With every goodbye you learn.

After a while you learn the subtle differencesbetween holding a hand and chaining a soul. And you learn that love doesn't mean leaning and company doesn't always mean security. And you begin to learn that kisses aren't contracts and presents aren't promises And you begin to accept your defeats with your head up and your eyes ahead with the grace of an adult, not the grief of a child And you learn to build all your roads on today because tomorrow's ground is too uncertain for plans and futures have a way of falling down in mid-flight. After a while you learn that even sunshine burns if you get too much. So you plant your own garden and decorate your own soul instead of waiting for someone to bring you flowers. And you learn that you really can endure that you really are strong and you really do have worth. And you learn and you learn with every goodbye you learn . . .

One of my favorite teachers- my freshman and senior year English teacher, Ms. Smith- read this as a prayer to us before each class. I appreciated it because it wasn't all Roman Catholic Church culty. I prayed enough Our Fathers and Hail Marys in high school to bring saints back from the dead. So I appreciated the secular way in which she tried to plant seeds of wisdom and peace with that passage. She was such a phenomenal teacher. I don't only remember her for how much MORE she got me to love Greek mythology (I already adored it coming into her class) and for how gentle her approach to everything was, but for this passage. Every time I say a goodbye, I think of Ms. Smith. (I have goosebumps now just thinking about her and her class. And now I'm laughing because I chased her down at the Whole Foods two weeks ago so I could run into her and say hello and give her a hug!)

Tonight, I'm thinking about goodbyes. Being a parent now, I realize how much life is about goodbyes. Big and small goodbyes.

I say goodbye to a round of clothing every 3 months or so.

I said goodbye to my single and somewhat carefree life the moment she came through me into the world.

I am still saying goodbye to the idea of her sleeping in our bed every night. I'm still getting used to it. After a year, it's a slow and heartbreaking process. For me, at least.

But much more than all of that, I realize the need to say goodbye to every moment that has just passed because there is just not enough time and energy in the world to hold on to the past.  We must breathe new life and be new every day.

If I am to be present at each moment with my daughter, I have to let go of what just happened moments ago. I have to release my hold on routines and schedules and whatever I think I know. Because she is always changing. And I am always changing too. I heard something spoken last night in one of my favorite tv shows: "Eventually, over time, we all become our own doppelgangers. These completely different people who just happen to look like us." It made me think that every step forward we take, every breath, is a change and a goodbye to some old version of ourselves. Which is why goodbyes aren't so difficult or sad for me- they happen all the time whether we acknowledge them or not. It's knowing WHEN to say goodbye that's been the humdinger. And sometimes the how, too.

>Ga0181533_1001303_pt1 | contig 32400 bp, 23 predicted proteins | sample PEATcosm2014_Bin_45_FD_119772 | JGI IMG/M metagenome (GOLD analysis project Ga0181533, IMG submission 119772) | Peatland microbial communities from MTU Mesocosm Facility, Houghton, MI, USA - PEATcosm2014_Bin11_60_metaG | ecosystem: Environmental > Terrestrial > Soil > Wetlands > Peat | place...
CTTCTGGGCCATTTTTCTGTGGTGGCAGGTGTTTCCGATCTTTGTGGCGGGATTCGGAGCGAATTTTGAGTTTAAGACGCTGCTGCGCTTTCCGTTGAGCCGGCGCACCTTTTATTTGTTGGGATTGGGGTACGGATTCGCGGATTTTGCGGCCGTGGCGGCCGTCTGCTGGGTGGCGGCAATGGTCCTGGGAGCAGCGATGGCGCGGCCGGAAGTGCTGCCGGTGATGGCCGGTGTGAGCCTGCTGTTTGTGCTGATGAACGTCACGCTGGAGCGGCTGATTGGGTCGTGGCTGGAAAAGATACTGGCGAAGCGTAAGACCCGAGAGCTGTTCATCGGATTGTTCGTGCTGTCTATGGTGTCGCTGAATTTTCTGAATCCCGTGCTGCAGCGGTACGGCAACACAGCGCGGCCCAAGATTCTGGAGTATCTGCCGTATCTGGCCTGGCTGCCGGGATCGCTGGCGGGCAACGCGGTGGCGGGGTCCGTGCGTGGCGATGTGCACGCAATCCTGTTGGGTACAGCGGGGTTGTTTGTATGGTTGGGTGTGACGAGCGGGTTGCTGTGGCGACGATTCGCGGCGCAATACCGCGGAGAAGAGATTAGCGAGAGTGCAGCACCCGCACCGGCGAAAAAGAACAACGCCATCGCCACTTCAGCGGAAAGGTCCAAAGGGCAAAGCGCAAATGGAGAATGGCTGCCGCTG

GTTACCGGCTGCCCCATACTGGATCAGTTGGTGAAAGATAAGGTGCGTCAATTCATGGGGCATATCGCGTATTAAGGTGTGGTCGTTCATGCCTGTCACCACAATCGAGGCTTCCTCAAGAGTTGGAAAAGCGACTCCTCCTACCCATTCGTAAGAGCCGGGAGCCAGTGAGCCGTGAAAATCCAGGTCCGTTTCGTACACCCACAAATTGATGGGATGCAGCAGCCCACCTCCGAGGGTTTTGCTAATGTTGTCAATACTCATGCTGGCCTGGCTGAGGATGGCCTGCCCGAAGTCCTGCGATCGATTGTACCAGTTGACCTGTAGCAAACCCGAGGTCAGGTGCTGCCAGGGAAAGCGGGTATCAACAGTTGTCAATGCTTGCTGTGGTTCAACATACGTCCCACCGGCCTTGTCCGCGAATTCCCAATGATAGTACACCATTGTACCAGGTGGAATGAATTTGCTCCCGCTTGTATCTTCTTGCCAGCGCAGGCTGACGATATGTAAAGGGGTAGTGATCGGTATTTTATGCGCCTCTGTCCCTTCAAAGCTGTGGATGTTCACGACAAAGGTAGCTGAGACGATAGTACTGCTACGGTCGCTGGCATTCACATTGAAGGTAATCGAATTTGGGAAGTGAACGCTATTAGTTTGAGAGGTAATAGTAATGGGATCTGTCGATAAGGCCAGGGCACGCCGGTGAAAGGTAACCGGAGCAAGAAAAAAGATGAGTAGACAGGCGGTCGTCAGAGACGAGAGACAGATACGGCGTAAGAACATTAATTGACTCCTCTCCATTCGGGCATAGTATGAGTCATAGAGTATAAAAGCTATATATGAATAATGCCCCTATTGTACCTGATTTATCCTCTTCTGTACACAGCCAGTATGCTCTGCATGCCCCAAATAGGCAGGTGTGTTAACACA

Krishnamurti has a beautiful quote about the importance of saying goodbye to every moment...

We want to continue with our worries, with our pleasures, with our memories; and so most Of us are actually uncreative. There is no possibility of a rebirth, a renewal. Whereas, if each day we died, finished at the end of the day all our worries, all our jealousies, all our idiocies and vanities, our cruel gossip - you know, the whole business - if each day we came to an end and did not carry all that over into tomorrow, then there would be a possibility of renewal, would there not?

So, why do we accumulate? And what is it that we accumulate, apart from furniture and a few other things? What is it that we accumulate? Ideas, words, and memories, do we not? And with these we live - we are those things. With those things we want to live, we want to continue. But if we did not continue, there would be a possibility of a new understanding, a new opening. This is not metaphysical, this is not something fantastic. Experiment with it yourself and you will see that an extraordinary thing takes place. How the mind worries over a problem, over and over and over again, day after day!

Such a mind is incapable, obviously, of seeing something new, is it not? We are caught in our beliefs - religious, sociological, or any other form of belief - and those beliefs are oneself. Beliefs are words, and the word becomes important, and so we live in a sensation which we want to continue, and therefore there is no renewal. But if one does not continue, if one does not give continuity to a worry, but thinks it out, goes into it fully and dissolves it, then one's mind is fresh to meet something else anew.

I wonder what life would be like if we could truly say goodbye to everything, every second.  And always be new...